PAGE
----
Zephaniah: Things Aren’t Always What They Seem

 Woe to the city of oppressors,
rebellious and defiled!
She obeys no one,
she accepts no correction.
She does not trust in the Lord,
she does not draw near to her God.
Her officials within her
are roaring lions;
her rulers are evening wolves,
who leave nothing for the morning.
er prophets are unprincipled;
they are treacherous people.
Her priests profane the sanctuary
and do violence to the law.

Zephaniah is bound to create a bit of cognitive dissonance for Biblical inerrantists. The writer identifies himself as  ” Zephaniah, son of Cushi, the son of Gedaliah, the son of Amariah, the son of Hezekiah, during the reign of Josiah son of Amon king of Judah”. He then proceeds to announce impending doom coming for Judah, along with the surrounding nations, because of their continuing sins against God and neighbor. There’s nothing new about that motif; the problem is the time frame. Zephaniah’s invectives, which include the royal family,  occur in the time of Josiah. Elsewhere in the Bible, Josiah is portrayed as a very good king, in fact one of the best as measured by his singlehearted devotion to God and attempts to stamp out idol worship. The priests and prophets who are castigated as being unprincipled, treacherous, and profane would have included Hilkiah, Josiah’s mentor, as well Jeremiah and other prophetic luminaries. as  So what’s going on here?

Some more literally-minded scholars will attempt to harmonize the discrepancy by assuming that Zephaniah’s prophecies are from very early in Josiah’s reign, when he was still a minor, and before the Book of the Law (probably Deuteronomy) was discovered during temple renovations. That doesn’t really make sense to me, especially as Zephaniah invokes judgement not on the king himself, but on the “king’s sons” And as we know in historical hindsight, that’s exactly what happened. Whether you judge them on political or theological criteria, Josiah’s sons were bad kings, and their poor leadership led to Jerusalem’s conquest and the Babylonian exile. So other scholars think Zephaniah was written after the monarchy came to an end.

I’ve always wondered why Josiah met such an early and untimely end, considering that the books of Kings and Chronicles present him in such an unwaveringly positive light.According to the prevailing traditionalist theologies of the time, that should not have happened. God rewards the good guys with health, wealth, and long life, while punishing the bad guys with the opposite. Clearly, that was and is an inadequate understanding of God and the way God works.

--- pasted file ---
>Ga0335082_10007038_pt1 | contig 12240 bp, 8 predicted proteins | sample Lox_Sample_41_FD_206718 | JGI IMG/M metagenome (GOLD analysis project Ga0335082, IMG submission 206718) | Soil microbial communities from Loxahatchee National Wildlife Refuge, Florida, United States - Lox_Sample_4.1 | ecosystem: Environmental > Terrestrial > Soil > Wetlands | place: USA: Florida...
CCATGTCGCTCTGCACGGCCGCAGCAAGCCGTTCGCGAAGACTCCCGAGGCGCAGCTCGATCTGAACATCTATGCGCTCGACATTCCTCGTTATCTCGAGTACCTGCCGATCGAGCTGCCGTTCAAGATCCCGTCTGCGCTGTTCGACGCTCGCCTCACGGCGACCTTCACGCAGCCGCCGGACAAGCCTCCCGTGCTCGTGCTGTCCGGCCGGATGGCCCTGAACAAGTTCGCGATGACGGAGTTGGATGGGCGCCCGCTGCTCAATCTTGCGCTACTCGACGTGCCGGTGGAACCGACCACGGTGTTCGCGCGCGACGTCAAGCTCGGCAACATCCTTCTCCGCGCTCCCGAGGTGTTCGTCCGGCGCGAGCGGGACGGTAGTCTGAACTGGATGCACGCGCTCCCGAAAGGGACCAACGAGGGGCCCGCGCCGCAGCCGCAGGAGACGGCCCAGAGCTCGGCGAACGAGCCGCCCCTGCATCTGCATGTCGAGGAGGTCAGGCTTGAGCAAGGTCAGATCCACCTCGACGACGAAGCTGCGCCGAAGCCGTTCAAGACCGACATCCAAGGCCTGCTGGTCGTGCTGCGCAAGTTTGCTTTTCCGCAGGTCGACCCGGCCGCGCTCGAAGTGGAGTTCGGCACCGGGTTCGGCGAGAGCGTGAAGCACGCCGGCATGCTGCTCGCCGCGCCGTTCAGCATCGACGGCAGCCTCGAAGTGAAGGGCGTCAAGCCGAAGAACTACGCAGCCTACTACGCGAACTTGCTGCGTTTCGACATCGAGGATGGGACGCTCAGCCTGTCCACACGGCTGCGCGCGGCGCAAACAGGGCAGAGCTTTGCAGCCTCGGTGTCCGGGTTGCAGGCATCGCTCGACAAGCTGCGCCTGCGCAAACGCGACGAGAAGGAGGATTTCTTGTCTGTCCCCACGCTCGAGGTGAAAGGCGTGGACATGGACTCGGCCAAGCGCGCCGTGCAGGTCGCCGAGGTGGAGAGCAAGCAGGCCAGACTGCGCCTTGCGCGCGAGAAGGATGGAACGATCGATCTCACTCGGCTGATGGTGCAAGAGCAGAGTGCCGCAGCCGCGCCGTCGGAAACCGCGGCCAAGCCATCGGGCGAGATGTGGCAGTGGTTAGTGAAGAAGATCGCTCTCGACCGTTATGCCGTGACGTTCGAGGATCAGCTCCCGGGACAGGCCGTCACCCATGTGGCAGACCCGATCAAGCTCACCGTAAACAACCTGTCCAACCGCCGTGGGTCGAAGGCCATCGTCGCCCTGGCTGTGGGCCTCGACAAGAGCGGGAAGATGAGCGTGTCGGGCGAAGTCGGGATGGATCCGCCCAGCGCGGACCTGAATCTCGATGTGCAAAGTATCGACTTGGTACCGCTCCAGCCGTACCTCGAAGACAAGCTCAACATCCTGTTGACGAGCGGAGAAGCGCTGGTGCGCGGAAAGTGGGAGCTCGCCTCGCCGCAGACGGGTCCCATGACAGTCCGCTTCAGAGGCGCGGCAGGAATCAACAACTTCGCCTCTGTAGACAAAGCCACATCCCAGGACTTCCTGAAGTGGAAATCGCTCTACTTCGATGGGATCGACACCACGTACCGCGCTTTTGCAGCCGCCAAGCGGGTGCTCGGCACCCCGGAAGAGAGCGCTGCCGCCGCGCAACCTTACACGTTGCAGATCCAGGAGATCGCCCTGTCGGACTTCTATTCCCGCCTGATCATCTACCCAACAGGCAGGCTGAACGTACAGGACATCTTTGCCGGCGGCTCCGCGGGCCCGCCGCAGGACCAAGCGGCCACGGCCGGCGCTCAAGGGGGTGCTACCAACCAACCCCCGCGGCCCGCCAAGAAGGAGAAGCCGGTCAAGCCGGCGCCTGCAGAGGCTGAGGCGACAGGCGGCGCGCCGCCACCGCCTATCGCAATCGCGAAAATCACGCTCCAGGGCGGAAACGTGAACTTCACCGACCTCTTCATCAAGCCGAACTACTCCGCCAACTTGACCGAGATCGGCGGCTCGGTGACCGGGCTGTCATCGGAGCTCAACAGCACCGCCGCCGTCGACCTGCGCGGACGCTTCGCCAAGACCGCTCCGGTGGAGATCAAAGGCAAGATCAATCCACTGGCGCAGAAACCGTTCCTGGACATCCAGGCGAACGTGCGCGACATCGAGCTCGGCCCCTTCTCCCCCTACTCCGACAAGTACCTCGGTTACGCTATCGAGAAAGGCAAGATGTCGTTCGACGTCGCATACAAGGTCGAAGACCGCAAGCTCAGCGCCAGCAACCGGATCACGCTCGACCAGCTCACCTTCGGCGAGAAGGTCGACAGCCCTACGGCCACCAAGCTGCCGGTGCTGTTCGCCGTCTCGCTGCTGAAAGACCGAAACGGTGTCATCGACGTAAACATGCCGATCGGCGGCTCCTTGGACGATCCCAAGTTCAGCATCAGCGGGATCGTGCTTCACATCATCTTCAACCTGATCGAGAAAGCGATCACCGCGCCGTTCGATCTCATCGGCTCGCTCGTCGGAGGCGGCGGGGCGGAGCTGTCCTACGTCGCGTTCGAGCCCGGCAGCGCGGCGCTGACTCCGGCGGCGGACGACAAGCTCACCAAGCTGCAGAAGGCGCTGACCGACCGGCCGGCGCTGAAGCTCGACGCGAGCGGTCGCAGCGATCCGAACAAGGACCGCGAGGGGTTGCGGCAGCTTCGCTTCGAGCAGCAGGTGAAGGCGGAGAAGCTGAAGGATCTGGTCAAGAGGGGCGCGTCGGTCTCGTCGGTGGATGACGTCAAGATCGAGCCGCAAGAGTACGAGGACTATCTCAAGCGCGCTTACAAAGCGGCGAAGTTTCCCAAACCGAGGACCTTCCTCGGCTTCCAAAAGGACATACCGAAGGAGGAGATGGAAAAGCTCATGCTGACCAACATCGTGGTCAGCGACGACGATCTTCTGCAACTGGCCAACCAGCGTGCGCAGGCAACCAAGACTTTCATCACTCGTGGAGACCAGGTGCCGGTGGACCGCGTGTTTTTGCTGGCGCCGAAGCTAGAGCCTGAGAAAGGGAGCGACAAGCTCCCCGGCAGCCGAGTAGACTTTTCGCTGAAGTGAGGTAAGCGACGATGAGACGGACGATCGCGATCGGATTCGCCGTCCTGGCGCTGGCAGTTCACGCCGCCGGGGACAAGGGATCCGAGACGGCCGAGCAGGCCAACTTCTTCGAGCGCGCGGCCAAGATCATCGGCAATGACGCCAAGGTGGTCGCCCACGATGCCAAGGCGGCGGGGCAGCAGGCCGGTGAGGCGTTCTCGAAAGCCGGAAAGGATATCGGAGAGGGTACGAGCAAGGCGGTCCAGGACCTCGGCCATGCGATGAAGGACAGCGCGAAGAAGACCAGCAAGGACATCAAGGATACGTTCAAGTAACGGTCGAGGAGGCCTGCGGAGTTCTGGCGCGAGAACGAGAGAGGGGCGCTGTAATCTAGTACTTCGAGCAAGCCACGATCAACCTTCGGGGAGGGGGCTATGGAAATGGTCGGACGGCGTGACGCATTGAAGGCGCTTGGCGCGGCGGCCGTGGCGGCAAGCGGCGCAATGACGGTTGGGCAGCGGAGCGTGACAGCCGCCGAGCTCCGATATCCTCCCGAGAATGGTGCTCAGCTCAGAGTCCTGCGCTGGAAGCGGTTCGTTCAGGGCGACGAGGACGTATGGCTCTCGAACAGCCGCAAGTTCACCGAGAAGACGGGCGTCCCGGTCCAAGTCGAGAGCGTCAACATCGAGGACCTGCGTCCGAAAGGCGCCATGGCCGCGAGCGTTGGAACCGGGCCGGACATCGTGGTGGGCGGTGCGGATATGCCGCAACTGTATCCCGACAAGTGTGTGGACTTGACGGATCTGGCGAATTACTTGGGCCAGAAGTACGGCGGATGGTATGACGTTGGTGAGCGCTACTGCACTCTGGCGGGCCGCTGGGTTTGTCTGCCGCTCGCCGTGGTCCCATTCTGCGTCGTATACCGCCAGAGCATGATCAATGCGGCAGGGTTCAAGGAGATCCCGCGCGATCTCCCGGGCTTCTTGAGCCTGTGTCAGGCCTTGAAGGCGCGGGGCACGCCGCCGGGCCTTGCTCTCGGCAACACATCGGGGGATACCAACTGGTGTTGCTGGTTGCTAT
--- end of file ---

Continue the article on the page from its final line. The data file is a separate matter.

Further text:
I see the Bible is a rich and living book not because God magically dictated every word to an auto-writing scribe, but because it contains so many different perspectives. We all try to make sense of what is going on around us, and see the world through our own lenses. Perhaps Zephaniah’s writings date from the time of Josiah, but from his vantage point things were not going so swimmingly. Perhaps they are from a later time period, one in which the exiles struggled to make sense of history. Regardless of when it was written, Zephaniah says to me is that things are always more complicated than they seem. As Paul observed, we “know in part and prophesy in part” and “see through a glass darkly”.  Or as Mulder and Scully might say, “The truth is out there somewhere”.

I appreciate the Bible as a record of humanity’s evolving understanding of God. For me, acknowledging that its writers were a diverse group of people, each with their own particular perspective, doesn’t diminish but enhances my faith. The details may differ, but the story is the same: There is a God; he wants us to live in love and justice with each other; and he is always working with and through us to make that happen.  And that’s good news to me.

Amos: A Call to Social Justice

Thus says the Lord:
For three transgressions of Israel,
    and for four, I will not revoke the punishment;
because they sell the righteous for silver,
    and the needy for a pair of sandals—
 they who trample the head of the poor into the dust of the earth,
    and push the afflicted out of the way;
father and son go in to the same girl,
    so that my holy name is profaned;
 they lay themselves down beside every altar
    on garments taken in pledge;
and in the house of their God they drink
    wine bought with fines they imposed.

Although there are many passages in the Law and the Prophets which warn that God is not happy when the game of life is rigged in favor of the upper classes, no one sounds the call for social justice as clearly as Amos. Along with  Isaiah, Hosea, and Micah, Amos is set in the 8th century BC, “in the days of King Uzziah of Judah and in the days of King Jeroboam son of Joash of Israel“.